Steps in an H&E Stain

H&E staining is a process. Learning the steps in H&E staining is essential for every new tech, but there is more to the H&E staining process than just completing the steps in order. What do you do if you miss a step? What do you do if you perform a step incorrectly?

The good thing about the H&E staining process is that you can work your way backwards through the steps to correct mistakes. For example, if you have over stained with your hematoxylin, you can use your differentiator to pull out the hematoxylin, rinse in running water, and redo the hematoxylin step. The important thing to remember however, is that you cannot skip steps. You can’t go backwards from water to xylene without your EtOH step, as water and xylene are not miscible.

There are also several steps that can serve as holding steps; steps where it is safe to leave the stain to go answer a phone or perform another lab task. Knowing these hold steps can help you avoid having to redo steps and work backwards.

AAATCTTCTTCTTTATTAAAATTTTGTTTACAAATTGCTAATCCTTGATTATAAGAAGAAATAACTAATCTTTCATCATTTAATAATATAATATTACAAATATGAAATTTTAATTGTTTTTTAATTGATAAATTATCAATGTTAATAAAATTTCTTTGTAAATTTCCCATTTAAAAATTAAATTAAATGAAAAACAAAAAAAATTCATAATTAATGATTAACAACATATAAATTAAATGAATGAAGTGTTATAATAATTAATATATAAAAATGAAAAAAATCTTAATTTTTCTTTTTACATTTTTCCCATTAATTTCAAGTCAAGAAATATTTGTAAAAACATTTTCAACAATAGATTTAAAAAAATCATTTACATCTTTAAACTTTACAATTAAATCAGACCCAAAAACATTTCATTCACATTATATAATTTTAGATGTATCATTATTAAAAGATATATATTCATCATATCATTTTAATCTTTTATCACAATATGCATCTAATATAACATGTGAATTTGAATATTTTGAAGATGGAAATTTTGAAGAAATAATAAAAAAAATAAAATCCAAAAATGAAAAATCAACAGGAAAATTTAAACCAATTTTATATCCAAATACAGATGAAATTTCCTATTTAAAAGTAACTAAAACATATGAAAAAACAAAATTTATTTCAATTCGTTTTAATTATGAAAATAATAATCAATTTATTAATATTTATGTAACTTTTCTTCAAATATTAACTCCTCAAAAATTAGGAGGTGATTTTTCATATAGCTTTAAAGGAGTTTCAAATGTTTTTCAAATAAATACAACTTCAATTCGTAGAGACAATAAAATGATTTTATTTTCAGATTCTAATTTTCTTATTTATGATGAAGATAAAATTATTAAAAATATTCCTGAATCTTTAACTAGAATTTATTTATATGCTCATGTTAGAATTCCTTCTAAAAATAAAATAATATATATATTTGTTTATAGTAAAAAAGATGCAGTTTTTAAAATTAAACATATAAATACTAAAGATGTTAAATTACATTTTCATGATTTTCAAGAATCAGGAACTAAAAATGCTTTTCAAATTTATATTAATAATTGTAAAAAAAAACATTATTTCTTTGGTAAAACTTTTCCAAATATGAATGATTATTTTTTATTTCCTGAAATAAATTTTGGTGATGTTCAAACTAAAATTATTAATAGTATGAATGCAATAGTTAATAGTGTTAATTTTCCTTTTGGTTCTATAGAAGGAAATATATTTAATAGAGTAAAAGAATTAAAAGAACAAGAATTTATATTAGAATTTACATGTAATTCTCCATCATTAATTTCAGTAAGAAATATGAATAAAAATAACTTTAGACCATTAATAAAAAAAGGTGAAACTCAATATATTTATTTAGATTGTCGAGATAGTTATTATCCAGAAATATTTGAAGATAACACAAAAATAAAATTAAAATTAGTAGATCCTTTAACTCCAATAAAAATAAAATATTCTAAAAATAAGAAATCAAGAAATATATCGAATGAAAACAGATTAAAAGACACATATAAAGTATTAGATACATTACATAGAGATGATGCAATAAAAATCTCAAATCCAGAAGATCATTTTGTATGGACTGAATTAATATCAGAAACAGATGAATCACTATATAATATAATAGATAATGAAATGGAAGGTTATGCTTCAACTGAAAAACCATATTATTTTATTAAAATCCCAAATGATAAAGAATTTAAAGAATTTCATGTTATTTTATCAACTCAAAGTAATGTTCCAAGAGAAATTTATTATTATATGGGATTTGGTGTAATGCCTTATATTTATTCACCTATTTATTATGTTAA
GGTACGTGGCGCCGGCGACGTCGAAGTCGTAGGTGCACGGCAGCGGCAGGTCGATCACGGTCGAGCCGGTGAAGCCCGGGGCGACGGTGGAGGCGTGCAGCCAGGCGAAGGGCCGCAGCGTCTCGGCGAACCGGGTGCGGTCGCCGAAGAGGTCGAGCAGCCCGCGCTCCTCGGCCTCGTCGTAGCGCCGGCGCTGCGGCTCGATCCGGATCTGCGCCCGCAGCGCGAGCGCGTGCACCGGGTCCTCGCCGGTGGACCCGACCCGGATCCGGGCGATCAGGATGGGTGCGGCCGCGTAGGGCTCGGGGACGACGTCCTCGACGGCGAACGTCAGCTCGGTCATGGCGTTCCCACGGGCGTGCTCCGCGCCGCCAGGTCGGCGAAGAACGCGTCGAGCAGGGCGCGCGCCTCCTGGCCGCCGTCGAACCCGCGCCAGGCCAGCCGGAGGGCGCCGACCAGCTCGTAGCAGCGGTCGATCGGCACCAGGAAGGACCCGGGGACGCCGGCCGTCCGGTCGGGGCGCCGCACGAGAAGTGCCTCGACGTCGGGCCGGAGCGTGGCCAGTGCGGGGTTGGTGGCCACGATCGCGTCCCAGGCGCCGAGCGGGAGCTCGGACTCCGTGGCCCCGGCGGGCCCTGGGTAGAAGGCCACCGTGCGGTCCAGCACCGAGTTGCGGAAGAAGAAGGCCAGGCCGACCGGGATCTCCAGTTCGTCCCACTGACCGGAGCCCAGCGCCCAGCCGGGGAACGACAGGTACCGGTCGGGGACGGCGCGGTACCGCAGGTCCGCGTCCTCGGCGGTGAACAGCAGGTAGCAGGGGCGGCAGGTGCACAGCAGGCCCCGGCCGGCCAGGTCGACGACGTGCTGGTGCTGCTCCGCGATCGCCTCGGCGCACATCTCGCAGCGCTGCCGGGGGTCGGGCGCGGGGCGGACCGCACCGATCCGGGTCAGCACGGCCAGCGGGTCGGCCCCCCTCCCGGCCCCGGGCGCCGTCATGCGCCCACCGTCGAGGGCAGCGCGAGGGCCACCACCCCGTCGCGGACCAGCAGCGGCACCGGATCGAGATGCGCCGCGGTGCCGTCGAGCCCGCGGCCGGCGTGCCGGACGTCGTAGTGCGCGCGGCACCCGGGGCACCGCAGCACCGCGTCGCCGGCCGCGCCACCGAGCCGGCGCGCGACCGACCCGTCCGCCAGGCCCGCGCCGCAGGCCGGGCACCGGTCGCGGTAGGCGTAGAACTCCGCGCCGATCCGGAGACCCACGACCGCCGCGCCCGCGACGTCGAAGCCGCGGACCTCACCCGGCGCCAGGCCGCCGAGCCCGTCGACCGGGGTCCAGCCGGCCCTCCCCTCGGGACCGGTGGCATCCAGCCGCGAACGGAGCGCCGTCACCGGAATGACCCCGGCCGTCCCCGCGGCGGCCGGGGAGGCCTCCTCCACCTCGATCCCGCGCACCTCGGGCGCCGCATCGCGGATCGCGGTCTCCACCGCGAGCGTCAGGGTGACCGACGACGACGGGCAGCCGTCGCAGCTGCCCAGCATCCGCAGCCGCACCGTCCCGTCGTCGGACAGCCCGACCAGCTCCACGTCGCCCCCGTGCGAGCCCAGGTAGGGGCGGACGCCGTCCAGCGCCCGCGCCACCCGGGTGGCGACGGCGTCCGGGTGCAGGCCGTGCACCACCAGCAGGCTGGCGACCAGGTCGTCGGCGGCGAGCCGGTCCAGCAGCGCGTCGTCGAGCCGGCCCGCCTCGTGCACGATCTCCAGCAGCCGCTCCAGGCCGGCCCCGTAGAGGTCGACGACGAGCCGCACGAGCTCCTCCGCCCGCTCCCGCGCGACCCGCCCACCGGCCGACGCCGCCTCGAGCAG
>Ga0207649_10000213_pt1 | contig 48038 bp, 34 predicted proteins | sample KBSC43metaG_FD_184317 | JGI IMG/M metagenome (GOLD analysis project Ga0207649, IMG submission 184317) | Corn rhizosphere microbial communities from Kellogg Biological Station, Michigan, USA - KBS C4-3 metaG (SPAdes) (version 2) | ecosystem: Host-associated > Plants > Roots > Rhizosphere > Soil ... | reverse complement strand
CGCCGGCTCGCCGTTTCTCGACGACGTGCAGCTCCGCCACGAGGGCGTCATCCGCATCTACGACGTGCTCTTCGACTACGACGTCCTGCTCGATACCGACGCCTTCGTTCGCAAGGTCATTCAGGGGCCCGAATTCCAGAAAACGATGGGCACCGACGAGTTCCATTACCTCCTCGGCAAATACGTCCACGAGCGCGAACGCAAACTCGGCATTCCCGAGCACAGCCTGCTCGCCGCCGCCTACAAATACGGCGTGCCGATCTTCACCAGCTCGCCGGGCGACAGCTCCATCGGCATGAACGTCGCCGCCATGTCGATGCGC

The bolded steps in the graphic shown here are okay to hold. You will notice xylene and running water are okay throughout. Step 8 and 16, the 70% EtOH steps are also okay to use as a holding step, as this is the right balance of water that our cells have, so our tissue won’t swell or shrink. You cannot use the step 18, 70% EtOH step as a holding step however, because this step is used as the differentiation step for the Eosin and start of dehydration. It would remove way too much eosin if it is left in.

But what about the bluing step? Yes, it is true that you can’t “over blue” the slide (Check out a previous blog post on bluing agents!), but it is not recommended that you use the bluing step as a holding step, primarily because too long in a harsh bluing reagent such as ammonia solution can make sections fall off. If you miss the bluing step you can move backwards through the steps from xylene to alcohol to water and then do the bluing and continue the steps forward. Alternatively, depending on the pH of your water, you may be able to get away with rinsing in tap water for a few minutes and achieve a bluing effect, but the bluing step will enhance the blue color of the hematoxylin.

If you're interested in learning more, you can find more info in NSH's HT Prep Course, a series of webinars covering basic histology exam topics.

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